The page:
author = "McKeon, {Andrew B} and Lennon, {Vanda A} and Lachance, {Daniel H} and Fealey, {Robert D.} and Pittock, {Sean J}",
year = "2009",
month = "6",
doi = "10.1001/archneurol.2009.78",
language = "English (US)",
volume = "66",
pages = "735--741",
journal = "Archives of Neurology",
issn = "0003-9942",
publisher = "American Medical Association",
number = "6",

}

TY - JOUR

T1 - Ganglionic acetylcholine receptor autoantibody

T2 - Oncological, neurological, and serological accompaniments

AU - McKeon, Andrew B

AU - Lennon, Vanda A

AU - Lachance, Daniel H

AU - Fealey, Robert D.

AU - Pittock, Sean J

PY - 2009/6

Y1 - 2009/6

N2 - Objective: To describe the clinical utility of the nicotinic ganglionic acetylcholine receptor (α3-AChR) autoantibody as a marker of neurological autoimmunity and cancer. Design: Case-control study. Setting: Mayo Clinic, Rochester, Minnesota. Patients: A total of 15 000 patients seen at Mayo Clinic (2005-2007) and evaluated on a service basis for paraneoplastic neurological autoimmunity for whom clinical information was obtained retrospectively by medical record review as well as 457 neurologically asymptomatic patients or control subjects ofwhom173 were healthy, 245 had lung cancer, and 39 had systemic lupus erythematosus or Sjögren syndrome. Outcome Measures: Neurological, oncological, and serological associations of α3-AChR autoantibody seropositivity. Results: Of 15 000 patients tested on a service basis, 1% were seropositive (median, 0.12 nmol/L; range, 0.03-18.8 nmol/L; normal, ≤0.02 nmol/L), 55% were male, and the median age was 65 years. Cancer was found (new or by history) in 24 of 78 patients evaluated for cancer while at Mayo Clinic (30%); 43% had adenocarcinoma (more patients had breast cancer than prostate, lung, and gastrointestinal cancers; each of the latter groups had about the same number of patients). Of 12 patients with high antibody values (≥1.00 nmol/L), 83% had pandysautonomia. Of 85 patients with medium antibody values (0.10-0.99 nmol/L), neurological presentations were more diverse and included peripheral neuropathies (36%), dysautonomia (20%, usually limited), and encephalopathy (13%). Of 58 patients with low antibody values (0.03-0.09 nmol/L), 54% had a nonautoimmune neurological disorder or no neurological disorder. Of 245 control patients with lung cancer, 7.8% were seropositive. Only 1 of 212 control patients without cancer (0.5%) was seropositive (P<.001). Conclusion: The detection of α3-AChR autoantibody aids the diagnosis of neurological autoimmunity and cancer.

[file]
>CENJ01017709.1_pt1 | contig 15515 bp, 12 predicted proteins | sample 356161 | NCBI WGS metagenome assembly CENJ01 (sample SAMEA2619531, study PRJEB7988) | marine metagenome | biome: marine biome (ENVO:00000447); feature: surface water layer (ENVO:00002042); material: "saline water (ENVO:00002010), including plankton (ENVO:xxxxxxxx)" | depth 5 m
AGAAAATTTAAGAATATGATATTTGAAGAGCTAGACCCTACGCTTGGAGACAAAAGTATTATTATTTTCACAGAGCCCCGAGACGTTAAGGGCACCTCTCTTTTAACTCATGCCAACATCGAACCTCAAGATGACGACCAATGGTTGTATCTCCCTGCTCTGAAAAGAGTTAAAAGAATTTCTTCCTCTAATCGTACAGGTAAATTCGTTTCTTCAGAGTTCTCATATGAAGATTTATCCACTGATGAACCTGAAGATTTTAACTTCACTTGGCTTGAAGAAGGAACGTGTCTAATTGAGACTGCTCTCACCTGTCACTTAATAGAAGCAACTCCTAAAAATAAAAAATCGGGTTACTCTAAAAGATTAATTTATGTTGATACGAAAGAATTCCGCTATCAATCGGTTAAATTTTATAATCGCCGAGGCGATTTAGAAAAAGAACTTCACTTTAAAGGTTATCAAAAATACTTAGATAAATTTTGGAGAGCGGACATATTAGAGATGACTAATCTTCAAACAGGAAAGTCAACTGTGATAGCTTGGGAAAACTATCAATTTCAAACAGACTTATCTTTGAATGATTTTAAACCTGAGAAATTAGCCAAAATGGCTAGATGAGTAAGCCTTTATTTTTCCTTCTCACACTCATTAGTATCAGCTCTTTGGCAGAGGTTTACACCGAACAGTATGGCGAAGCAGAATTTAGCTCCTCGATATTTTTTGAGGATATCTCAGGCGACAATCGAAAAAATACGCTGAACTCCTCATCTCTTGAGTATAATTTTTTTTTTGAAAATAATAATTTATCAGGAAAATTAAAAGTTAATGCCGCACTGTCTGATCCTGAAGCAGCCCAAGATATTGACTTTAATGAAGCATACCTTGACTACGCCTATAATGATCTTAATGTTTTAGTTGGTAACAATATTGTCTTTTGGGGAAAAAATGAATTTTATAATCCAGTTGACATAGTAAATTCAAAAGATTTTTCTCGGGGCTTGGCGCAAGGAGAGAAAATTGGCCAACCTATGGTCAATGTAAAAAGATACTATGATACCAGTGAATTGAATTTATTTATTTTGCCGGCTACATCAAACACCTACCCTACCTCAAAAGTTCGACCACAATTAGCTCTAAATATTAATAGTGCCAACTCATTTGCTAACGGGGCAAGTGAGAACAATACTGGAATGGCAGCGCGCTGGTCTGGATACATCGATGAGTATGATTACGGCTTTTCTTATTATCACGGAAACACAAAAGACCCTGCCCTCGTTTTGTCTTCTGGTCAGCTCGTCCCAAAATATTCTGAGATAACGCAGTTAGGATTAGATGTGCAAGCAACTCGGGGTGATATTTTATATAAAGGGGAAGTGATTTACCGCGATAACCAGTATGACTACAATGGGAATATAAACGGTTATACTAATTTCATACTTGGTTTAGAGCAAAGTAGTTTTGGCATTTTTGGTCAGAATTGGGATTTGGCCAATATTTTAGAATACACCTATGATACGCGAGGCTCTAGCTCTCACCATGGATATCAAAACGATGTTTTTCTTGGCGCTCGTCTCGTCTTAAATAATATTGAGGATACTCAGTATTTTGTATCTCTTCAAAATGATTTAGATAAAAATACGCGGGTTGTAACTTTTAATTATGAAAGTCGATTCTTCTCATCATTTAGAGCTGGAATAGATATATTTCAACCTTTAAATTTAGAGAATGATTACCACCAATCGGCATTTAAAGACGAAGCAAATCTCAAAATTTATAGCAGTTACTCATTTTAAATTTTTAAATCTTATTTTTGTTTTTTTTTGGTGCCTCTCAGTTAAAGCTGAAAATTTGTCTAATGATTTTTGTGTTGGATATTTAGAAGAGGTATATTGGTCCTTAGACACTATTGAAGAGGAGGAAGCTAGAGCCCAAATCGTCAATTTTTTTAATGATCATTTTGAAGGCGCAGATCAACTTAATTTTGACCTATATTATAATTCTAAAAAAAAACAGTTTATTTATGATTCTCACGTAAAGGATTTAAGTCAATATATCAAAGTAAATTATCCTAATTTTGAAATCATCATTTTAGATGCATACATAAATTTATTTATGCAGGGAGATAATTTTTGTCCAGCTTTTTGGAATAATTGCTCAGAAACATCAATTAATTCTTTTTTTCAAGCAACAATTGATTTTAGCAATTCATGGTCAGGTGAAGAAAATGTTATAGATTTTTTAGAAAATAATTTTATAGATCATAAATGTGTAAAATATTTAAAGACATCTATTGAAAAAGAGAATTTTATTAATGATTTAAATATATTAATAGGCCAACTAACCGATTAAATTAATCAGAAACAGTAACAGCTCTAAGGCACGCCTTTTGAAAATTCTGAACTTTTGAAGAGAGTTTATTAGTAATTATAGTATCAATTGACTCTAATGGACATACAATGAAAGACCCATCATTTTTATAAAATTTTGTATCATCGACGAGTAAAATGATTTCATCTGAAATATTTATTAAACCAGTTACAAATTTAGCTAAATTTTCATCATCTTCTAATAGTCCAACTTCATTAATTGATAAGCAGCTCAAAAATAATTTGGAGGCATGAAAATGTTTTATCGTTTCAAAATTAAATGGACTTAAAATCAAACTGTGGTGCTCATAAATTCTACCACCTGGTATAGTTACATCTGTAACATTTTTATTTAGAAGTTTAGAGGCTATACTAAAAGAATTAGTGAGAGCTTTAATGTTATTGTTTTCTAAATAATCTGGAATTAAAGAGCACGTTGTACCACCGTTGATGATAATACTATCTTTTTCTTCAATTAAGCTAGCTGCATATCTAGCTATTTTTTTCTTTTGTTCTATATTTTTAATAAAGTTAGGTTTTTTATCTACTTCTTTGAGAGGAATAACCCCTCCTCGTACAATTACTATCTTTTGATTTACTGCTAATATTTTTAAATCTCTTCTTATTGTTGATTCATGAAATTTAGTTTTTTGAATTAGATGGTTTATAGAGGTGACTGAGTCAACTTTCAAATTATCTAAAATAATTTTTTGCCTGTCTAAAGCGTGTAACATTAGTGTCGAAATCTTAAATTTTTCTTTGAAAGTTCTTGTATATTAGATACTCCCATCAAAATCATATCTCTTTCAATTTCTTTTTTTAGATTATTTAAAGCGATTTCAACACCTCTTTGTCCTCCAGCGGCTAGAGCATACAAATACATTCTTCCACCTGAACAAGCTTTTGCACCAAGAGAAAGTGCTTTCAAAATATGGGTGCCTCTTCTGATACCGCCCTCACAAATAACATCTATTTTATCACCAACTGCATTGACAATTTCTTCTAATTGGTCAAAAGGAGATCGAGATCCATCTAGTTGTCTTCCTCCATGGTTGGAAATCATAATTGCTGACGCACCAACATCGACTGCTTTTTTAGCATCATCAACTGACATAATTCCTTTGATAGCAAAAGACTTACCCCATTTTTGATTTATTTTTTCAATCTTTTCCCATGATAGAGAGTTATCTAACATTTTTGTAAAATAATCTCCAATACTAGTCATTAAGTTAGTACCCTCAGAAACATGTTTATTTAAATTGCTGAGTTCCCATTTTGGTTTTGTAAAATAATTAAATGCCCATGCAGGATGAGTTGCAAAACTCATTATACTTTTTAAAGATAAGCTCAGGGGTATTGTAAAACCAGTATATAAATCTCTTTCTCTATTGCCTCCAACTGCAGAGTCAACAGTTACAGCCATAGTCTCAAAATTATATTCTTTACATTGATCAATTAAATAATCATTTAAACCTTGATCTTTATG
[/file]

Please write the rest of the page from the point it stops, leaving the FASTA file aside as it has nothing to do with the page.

AB - Objective: To describe the clinical utility of the nicotinic ganglionic acetylcholine receptor (α3-AChR) autoantibody as a marker of neurological autoimmunity and cancer. Design: Case-control study. Setting: Mayo Clinic, Rochester, Minnesota. Patients: A total of 15 000 patients seen at Mayo Clinic (2005-2007) and evaluated on a service basis for paraneoplastic neurological autoimmunity for whom clinical information was obtained retrospectively by medical record review as well as 457 neurologically asymptomatic patients or control subjects ofwhom173 were healthy, 245 had lung cancer, and 39 had systemic lupus erythematosus or Sjögren syndrome. Outcome Measures: Neurological, oncological, and serological associations of α3-AChR autoantibody seropositivity. Results: Of 15 000 patients tested on a service basis, 1% were seropositive (median, 0.12 nmol/L; range, 0.03-18.8 nmol/L; normal, ≤0.02 nmol/L), 55% were male, and the median age was 65 years. Cancer was found (new or by history) in 24 of 78 patients evaluated for cancer while at Mayo Clinic (30%); 43% had adenocarcinoma (more patients had breast cancer than prostate, lung, and gastrointestinal cancers; each of the latter groups had about the same number of patients). Of 12 patients with high antibody values (≥1.00 nmol/L), 83% had pandysautonomia. Of 85 patients with medium antibody values (0.10-0.99 nmol/L), neurological presentations were more diverse and included peripheral neuropathies (36%), dysautonomia (20%, usually limited), and encephalopathy (13%). Of 58 patients with low antibody values (0.03-0.09 nmol/L), 54% had a nonautoimmune neurological disorder or no neurological disorder. Of 245 control patients with lung cancer, 7.8% were seropositive. Only 1 of 212 control patients without cancer (0.5%) was seropositive (P<.001). Conclusion: The detection of α3-AChR autoantibody aids the diagnosis of neurological autoimmunity and cancer.

UR - http://www.scopus.com/inward/record.url?scp=67049154558&partnerID=8YFLogxK

UR - http://www.scopus.com/inward/citedby.url?scp=67049154558&partnerID=8YFLogxK

U2 - 10.1001/archneurol.2009.78

DO - 10.1001/archneurol.2009.78

M3 - Article

VL - 66

SP - 735

EP - 741

JO - Archives of Neurology

JF - Archives of Neurology

SN - 0003-9942

IS - 6

ER -